RAC Contracting Turmoil: New Contracts on Hold; CMS authorizes re-start of automated audits

New RAC contracts designed to fix certain problems in the RAC audit program will be on hold while the a federal district court considers an appeal filed by one of the RAC Contractors – CGI, Inc. CMS had temporarily suspended RAC audits in June of this year to allow for transitioning to the anticipated new contracts. However, the court order prevents CMS from moving forward with new contracts until the appeal has been decided. As a result, CMS will re-start automated audits under the old contracts until the new RAC contracts can be awarded. CGI’s appeal could delay the new RAC contracts for up to a year.

Rural Hospitals May Get Reprieve on Physician Supervision Requirement

Both chambers of Congress have passed legislation that would allow small rural hospitals to provide outpatient services without having a physician on-site. The legislation is intended to reverse CMS’ January 1, 2014 lifting of its enforcement moratorium on the physician supervision rule. Under CMS policy now in effect, small rural hospitals must have a physician on-site to directly supervise outpatient services, such as drawing blood or providing activity therapy. The legislation would extend the enforcement moratorium through 2014 and prevent retroactive enforcement while Congress considers a more comprehensive solution. Both the AHA and the National Rural Health Association support the legislation.

HHS Issues Final Rule on 2014 Edition Release Electronic Health Record Certification Criteria and Program

On September 11, the ONC issued the 2014 Edition Release 2 EHR Certification Criteria final rule adopting ten optional certification criteria and two revised criteria that provide increased flexibility and clarity and enhance health information exchange. The final rule also made a few improvements to the ONC Health IT (HIT) Certification Program and removed outdated regulation text from the Code of Federal Regulations. The ONC Fact Sheet on the rule summarizes the new criteria and improvements.

Medical Community United in Opposition to Elimination of CME Exemption under Physician Sunshine Act

CMS has received thousands of letters from physicians and others urging it not to eliminate the reporting exemption for CME under the Physician Sunshine Act. That exemption allows manufacturers to avoid reporting funds that support CME programs if the programs are accredited by one of five named accrediting organizations. CME proposed to eliminate the exemption because of complaints that it unfairly excluded funding for CME programs that were accredited by entities other than the five accrediting organizations named in the regulation. CMS takes the position that the exemption is not needed because another exemption for “indirect” payments is sufficient for programs that do not allow industry sponsors to influence the choice of speakers or content. The CME Coalition, whose members include many physician and industry organizations, have recommended that instead of axing the exemption, CMS expand it to include CME accredited by any organization that meets certain recommended criteria. The CME Coalition asserts that if CMS does not reverse its position, CME providers would lose close to $200,000,000 in CME funding over three years – approximately 10.6 percent of their sponsorship funds.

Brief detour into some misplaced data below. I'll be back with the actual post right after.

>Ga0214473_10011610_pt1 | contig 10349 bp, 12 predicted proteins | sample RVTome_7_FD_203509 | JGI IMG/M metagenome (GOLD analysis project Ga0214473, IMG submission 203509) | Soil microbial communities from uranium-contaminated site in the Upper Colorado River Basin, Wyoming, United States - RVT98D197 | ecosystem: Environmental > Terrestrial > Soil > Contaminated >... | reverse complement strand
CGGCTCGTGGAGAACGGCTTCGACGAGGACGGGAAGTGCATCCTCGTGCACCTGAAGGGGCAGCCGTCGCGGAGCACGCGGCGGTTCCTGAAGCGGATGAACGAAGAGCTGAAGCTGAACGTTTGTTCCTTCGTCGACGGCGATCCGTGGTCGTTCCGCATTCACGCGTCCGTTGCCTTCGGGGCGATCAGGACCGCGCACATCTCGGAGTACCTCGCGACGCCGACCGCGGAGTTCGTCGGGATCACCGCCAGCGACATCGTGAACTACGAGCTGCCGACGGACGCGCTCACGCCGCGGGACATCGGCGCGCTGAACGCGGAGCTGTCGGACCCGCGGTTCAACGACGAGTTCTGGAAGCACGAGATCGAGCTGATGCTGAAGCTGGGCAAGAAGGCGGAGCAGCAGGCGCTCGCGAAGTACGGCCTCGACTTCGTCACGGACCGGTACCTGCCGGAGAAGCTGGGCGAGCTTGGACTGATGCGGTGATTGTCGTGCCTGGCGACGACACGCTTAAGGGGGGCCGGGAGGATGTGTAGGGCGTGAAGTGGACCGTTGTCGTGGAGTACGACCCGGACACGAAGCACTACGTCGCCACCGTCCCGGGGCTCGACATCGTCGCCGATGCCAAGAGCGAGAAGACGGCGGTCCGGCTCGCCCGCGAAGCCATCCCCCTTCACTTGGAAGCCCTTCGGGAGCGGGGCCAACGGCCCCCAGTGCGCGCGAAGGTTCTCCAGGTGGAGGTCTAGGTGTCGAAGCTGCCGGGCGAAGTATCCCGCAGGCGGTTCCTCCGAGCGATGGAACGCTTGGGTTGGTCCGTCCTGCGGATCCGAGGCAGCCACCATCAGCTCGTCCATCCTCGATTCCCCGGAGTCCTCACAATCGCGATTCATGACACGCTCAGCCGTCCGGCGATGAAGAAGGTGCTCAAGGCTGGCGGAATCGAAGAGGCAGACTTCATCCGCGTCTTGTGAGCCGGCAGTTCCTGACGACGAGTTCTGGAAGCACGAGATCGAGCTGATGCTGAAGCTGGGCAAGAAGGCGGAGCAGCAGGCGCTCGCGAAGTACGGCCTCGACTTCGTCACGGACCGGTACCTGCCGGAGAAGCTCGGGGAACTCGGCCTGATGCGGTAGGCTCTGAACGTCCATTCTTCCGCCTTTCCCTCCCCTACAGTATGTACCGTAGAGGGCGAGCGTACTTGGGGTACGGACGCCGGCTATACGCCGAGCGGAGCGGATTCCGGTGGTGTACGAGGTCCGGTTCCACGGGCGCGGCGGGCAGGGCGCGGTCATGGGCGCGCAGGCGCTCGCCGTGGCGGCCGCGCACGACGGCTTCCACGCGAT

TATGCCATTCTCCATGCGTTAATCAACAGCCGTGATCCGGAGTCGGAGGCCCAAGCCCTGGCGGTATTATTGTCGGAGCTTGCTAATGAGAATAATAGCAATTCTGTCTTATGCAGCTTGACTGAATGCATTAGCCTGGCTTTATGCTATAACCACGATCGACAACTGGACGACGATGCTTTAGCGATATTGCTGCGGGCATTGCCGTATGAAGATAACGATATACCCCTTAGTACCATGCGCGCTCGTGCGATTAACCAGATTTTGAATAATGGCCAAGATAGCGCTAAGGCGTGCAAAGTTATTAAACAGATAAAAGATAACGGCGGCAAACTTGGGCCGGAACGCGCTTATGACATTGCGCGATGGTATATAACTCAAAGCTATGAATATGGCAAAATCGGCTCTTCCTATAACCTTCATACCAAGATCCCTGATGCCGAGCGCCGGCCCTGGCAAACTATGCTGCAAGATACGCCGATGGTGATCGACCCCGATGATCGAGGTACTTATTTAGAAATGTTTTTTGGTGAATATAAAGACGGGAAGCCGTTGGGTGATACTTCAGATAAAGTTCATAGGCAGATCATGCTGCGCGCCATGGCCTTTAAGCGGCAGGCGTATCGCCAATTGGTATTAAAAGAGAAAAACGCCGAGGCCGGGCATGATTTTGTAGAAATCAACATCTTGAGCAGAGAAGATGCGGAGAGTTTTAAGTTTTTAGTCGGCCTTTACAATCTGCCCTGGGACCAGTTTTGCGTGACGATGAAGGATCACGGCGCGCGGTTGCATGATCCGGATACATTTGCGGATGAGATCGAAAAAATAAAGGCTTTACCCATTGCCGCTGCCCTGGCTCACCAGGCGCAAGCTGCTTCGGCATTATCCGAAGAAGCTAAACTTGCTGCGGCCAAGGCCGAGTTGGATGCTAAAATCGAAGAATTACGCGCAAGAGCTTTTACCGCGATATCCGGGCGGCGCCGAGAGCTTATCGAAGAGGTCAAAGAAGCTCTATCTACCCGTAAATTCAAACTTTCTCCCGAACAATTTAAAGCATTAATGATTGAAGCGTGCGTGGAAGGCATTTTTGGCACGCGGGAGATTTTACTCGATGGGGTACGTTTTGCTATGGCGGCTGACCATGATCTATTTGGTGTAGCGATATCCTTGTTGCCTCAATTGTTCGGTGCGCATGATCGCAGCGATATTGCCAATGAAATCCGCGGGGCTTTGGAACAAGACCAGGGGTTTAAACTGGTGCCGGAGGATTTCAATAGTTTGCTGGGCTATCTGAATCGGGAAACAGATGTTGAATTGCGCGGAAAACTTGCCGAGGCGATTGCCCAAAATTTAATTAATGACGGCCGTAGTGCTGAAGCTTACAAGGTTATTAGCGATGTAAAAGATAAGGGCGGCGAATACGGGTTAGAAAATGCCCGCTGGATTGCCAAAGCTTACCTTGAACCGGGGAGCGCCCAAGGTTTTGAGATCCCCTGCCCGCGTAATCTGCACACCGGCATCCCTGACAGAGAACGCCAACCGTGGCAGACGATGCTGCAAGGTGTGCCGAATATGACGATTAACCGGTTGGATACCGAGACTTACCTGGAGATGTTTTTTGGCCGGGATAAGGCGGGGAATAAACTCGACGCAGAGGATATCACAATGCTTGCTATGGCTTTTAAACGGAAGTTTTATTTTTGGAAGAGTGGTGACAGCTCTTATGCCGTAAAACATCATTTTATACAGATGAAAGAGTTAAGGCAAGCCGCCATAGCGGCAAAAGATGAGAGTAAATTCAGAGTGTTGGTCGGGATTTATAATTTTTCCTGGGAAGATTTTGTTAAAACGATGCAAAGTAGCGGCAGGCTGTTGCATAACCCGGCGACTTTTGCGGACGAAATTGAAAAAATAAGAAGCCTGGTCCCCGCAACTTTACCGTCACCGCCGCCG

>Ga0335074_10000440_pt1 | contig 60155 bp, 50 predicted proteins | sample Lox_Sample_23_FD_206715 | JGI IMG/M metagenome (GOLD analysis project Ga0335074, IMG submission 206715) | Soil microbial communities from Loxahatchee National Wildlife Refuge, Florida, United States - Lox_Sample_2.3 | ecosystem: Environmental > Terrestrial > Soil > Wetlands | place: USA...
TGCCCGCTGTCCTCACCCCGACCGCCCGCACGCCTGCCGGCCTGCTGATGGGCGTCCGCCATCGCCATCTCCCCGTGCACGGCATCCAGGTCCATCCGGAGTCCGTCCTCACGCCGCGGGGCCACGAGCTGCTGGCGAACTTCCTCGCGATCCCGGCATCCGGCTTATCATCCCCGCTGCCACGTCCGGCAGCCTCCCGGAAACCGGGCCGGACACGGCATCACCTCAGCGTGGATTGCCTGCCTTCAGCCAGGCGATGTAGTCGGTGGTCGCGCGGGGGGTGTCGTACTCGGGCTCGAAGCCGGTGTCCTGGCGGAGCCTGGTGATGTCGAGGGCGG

MedPAC Questions CMS Efforts to Measure Quality at Individual Doctor Level

MedPAC, Congress’ adviser on the Medicare program, is questioning CMS efforts to measure quality at the individual physician level due to the complexity of the PQRS and Value-Based Modifier programs. In an August 28th, 2014 letter to CMS, MedPAC stated that if clinicians do not know how to improve their value-based modifier score, they will be unlikely to devote resources to improving quality and increasing efficiency. MedPAC also noted that some specialties lack clinically meaningful measures and stated that a better approach to improving quality of individual physicians is to encourage them to join groups such as ACOs or Medicare Advantage plans that are financially and clinically accountable for patients.

New ACO Data Shows Mixed Results

Performance results for ACOs in the Medicare Shared Savings Program were recently released by CMS and show mixed results. About one fourth of the 220 participating ACOs earned bonuses; another fourth saved money for the Medicare program but not by enough to share in savings. The remaining ACOs did not generate any savings for the program. Savings distributed to those ACOs earning bonuses totaled $445 million; savings retained by the Medicare program were $372 million. However, the ACO industry states that ACO participation will decline unless CMS changes the rules and does not require ACOs to be subject to downside risk during the second year of the contract. It also urges an increase in the shared savings percentage and criticizes CMS for the way it attributes beneficiaries to ACOs.

U.S. Court of Appeals for the District of Columbia Circuit to rehear ACA case AMITA

The full D.C. Circuit Court of Appeals has agreed to re-hear the case of Halbig v. Burwell. In July, a three-judge panel from the D.C. Circuit Court ruled that individuals in the 36 states that sign up for insurance through the federal health insurance exchange as part of the Affordable Care Act are ineligible for subsidized insurance. On the same day of this ruling, a Virginia federal appeals panel unanimously ruled the opposite way on the identical issue. The full D.C. Circuit Court of Appeals comprises of 13 judges. Eight of the 13 are Democratic appointees. The outcome of the case could affect more than half of the 8 million Americans who have purchased taxpayer-subsidized private insurance under the Affordable Care Act.